Barriers women face: Why the two-thirds gender rule has a long way to go
| Mar 8th 2022 | 4 min read
The elections in Kenya this year present an opportunity for a rising tide of women to take political seats. An encouraging precedent was set in the 2017 General Election; when compared to the previous elections, the proportion of women in our Parliament increased from 24 per cent to 29 percent.
However, without action to curb the barriers that keep women out of power, the great equality movement may constitute no more than a trickle.
From research, the barriers are vast and varied. Key among them include limited access to education and information, economic dependency, negative stereotypes, alienating social and cultural attitudes, the burden of domestic responsibility, harassment, intimidation, and violence.
Kenyans still have a long way towards conquering negative socio-cultural stereotypes.
In fact, research shows that any positive change in women’s political representation in the past years has usually been down to implementing candidate quotas, key in mind, the two-thirds gender rule that came to life in 2010.
Although not fully in action, the gender rule has made a difference in Kenya’s political scene.
“Quotas are an effective compensatory way of levelling the playing field as they help women overcome the structural imbalance,” says Dr Gladys Kasiva Ngao, sociologist and candidate for the 2017’s National Assembly speaker position and a key player in the Ukambani political scene.
“It is about getting to a tipping point where women’s voices are loud enough to set the agenda and influence decisions, something near impossible for a token woman in a male-dominated political system,” Ngao says
“The two-thirds system guarantees women’s safety and security to exercise their franchise, as authorised by the constitution,” she says.
For some women, the barrier is simply that they don’t run in the first place.
“Most women don’t see running as feasible even when they are qualified,” says 50-year-old Julia Kamwara, an aspiring Mathare Member of Parliament.
Kamwara took early retirement to chase a dream she held so dearly for many years. Like any young girl, Julia grew up aiming for the stars.
And even though she always wanted to be president, for now, she is vying for the Member of Parliament seat in Mathare constituency, where she served as chief for seven years. She wishes she could have done that sooner.
“It took many years to gain the self-confidence to actually believe that I can join politics,’” Kamwara says. “Women are the biggest self-doubters, and there’s a need for older women in politics to provide mentorship to young political aspirants.”
“It is a job like any other. Women political aspirants need to maintain an open heart, take risks and not bow to intimidation,”
To Kamwara, politics is not a matter of life and death and is probably why she chose to pursue a manifesto of peace. However, she believes that it is upon this foundation of peace where would-be financiers do not fund her campaign, stating that many people prefer a violent approach towards politics, a path she’s unwilling to pursue.
“I cannot give in to goons and intimidation. I believe we can have politics without violence,” she says.
For Edita Ochieng, who is vying for the Kibera Member of parliament seat, violence and stereotypes are the most notable barriers against her political aspirations.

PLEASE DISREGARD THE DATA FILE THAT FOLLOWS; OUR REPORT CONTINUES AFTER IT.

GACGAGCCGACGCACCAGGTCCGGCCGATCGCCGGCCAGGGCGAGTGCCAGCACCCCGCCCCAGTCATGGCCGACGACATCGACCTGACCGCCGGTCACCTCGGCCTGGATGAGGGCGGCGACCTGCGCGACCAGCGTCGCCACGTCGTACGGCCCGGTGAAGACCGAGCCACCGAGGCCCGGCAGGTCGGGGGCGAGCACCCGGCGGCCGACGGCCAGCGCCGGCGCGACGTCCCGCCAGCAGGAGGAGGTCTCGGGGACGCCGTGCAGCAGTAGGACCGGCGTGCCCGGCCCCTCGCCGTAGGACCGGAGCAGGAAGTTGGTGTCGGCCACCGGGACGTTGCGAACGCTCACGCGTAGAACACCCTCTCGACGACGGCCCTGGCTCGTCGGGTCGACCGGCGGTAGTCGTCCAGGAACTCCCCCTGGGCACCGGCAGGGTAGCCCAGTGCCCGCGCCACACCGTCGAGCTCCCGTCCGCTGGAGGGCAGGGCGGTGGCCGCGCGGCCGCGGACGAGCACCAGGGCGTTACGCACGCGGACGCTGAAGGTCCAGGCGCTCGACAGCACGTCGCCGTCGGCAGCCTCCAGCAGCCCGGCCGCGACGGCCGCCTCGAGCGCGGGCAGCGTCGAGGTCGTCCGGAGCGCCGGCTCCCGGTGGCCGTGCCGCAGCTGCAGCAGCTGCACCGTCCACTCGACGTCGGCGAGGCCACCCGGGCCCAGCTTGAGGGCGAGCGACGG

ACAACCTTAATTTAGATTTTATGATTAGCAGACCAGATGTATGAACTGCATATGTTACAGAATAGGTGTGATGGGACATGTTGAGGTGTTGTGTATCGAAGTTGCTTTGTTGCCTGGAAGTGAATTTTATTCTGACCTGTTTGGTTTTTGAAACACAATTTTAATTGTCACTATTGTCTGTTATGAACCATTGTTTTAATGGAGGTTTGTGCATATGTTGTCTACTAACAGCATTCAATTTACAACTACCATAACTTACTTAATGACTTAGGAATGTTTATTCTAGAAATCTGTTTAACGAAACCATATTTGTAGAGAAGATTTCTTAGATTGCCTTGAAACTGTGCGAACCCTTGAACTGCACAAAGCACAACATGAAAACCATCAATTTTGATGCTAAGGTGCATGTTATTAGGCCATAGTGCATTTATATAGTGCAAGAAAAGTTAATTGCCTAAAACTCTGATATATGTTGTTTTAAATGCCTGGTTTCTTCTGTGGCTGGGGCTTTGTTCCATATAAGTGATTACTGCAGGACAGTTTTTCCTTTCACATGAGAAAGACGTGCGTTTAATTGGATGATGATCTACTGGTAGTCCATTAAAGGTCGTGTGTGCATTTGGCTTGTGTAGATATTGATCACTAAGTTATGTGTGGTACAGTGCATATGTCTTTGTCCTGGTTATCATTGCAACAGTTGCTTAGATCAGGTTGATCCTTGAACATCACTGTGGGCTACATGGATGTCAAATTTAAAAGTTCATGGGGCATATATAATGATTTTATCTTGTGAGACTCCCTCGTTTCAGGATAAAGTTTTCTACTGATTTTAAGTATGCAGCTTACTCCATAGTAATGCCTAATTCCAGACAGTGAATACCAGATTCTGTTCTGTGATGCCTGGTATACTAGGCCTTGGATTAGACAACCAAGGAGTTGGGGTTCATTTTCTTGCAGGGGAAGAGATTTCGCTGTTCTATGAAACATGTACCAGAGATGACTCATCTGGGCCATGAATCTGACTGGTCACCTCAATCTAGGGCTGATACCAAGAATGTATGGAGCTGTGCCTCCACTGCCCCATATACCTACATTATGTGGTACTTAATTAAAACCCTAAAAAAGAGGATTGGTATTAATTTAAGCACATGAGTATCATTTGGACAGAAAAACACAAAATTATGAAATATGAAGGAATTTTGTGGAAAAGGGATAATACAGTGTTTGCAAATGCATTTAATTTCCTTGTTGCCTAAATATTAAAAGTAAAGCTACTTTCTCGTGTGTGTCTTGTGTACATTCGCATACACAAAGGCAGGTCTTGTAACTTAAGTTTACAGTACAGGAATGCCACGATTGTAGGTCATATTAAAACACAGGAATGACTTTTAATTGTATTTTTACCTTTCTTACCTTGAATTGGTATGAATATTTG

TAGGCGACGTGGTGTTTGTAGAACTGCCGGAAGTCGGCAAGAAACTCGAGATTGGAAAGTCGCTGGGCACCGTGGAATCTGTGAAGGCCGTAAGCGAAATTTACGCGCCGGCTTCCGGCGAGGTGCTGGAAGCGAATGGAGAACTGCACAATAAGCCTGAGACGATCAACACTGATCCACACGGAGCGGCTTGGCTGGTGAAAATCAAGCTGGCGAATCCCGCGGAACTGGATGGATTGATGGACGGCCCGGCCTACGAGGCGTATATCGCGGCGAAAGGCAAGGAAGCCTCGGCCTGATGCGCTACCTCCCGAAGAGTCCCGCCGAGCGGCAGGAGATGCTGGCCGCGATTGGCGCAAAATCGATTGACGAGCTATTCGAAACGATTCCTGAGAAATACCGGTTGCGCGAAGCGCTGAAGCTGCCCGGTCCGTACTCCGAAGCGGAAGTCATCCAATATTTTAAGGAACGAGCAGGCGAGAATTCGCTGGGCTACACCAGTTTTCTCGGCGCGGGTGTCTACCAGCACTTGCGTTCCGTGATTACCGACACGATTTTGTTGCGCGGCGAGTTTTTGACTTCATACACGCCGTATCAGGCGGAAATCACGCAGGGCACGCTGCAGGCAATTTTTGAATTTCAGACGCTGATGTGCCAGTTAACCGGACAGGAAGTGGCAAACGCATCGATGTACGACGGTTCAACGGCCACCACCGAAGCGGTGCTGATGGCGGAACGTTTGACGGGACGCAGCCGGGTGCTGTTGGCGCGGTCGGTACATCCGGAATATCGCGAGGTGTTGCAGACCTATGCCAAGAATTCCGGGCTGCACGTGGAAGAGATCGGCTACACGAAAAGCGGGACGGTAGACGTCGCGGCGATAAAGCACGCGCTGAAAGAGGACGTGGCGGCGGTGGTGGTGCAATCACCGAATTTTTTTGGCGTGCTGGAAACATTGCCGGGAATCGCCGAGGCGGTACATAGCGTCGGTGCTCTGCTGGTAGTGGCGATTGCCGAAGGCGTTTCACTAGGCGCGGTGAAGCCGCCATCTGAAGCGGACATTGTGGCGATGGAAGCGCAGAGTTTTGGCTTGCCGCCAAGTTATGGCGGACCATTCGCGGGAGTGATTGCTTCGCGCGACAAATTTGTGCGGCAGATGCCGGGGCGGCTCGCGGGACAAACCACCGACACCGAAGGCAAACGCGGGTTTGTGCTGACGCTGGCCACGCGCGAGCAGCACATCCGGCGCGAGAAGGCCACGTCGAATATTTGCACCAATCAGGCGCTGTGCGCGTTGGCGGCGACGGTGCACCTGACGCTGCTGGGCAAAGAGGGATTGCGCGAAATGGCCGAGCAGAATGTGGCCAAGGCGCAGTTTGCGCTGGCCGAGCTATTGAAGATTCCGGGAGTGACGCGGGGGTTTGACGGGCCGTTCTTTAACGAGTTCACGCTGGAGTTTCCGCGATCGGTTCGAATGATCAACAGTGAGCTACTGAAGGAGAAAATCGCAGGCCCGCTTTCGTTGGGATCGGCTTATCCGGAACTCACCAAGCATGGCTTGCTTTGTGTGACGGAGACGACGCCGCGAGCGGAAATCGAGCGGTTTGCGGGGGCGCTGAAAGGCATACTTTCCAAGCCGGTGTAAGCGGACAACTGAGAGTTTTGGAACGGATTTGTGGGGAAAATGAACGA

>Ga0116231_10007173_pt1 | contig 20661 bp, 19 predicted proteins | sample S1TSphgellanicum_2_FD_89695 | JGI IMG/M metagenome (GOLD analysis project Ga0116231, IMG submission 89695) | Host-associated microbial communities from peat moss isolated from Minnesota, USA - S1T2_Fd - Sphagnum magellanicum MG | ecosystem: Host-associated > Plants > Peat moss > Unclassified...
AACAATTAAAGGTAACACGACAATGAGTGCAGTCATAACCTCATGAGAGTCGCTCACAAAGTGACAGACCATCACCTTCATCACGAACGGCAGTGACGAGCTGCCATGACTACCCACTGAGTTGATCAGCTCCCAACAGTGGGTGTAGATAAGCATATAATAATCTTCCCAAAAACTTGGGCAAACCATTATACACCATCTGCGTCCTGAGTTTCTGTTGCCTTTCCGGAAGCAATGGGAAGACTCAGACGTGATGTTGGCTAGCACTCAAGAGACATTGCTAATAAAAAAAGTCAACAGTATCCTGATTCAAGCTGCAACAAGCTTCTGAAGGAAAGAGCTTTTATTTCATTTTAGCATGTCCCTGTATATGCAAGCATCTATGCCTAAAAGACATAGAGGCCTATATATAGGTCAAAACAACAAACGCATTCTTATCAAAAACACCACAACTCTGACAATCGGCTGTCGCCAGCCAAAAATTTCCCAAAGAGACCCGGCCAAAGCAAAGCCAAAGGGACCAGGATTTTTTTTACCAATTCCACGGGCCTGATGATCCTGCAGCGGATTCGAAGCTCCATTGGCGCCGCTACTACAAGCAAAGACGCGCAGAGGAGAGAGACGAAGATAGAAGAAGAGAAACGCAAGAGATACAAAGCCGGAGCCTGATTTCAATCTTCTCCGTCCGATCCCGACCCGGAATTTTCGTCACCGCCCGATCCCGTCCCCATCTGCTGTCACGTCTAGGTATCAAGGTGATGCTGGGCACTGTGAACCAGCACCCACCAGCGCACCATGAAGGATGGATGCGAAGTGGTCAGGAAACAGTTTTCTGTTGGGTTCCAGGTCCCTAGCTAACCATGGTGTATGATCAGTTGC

“Most people in my community, and Kenyans in general, are fixated on a patriarchal system of leadership. They believe men should provide direction, but the world has long changed in that regard,” Ochieng says.
“We are no longer looking for survival. We need empowerment, schools, and economic development. Women can formulate policies, especially those addressing community challenges and issues that are unique to women,” she says.
“Growing up in Kibera, I witnessed and experienced physical, emotional and sexual violence. These experiences inspired what I do now. I want to change the narrative by empowering people in the slums and providing growth opportunities to women,” Ochieng says.
According to Ngao, women parliamentarians add critical perspectives to the democratic process and stimulate a positive change towards advancing women’s rights. They’re best placed to shine a light on problems affecting women in their constituencies and demonstrate that female leaders can be effective decision-makers.
Ochieng believes that a patriarchal approach to leadership limits women’s access to education opportunities available to their male counterparts, which makes it hard for women to fulfil their potential.
“Through several partnerships, we work with women to sharpen their communication skills, enhance their self-awareness and build their confidence. We also amplify the voice of women leadership by encouraging community engagement and providing visibility through painting murals, social media, and mainstream media,” she says.
If history is anything to go by, it is not smooth sailing once women overcome these barriers to reach parliament. Women in public positions are undermined and frequently sidelined by their own parties and colleagues, subject to verbal harassment, misogynist attacks, and even physical violence.
“It’s not enough to push for more women into politics, they must be supported by cultural change. As an example, efforts to educate the entire community about accountability and representation can improve a positive reception to what female political aspirants have to say,” says Ngao.
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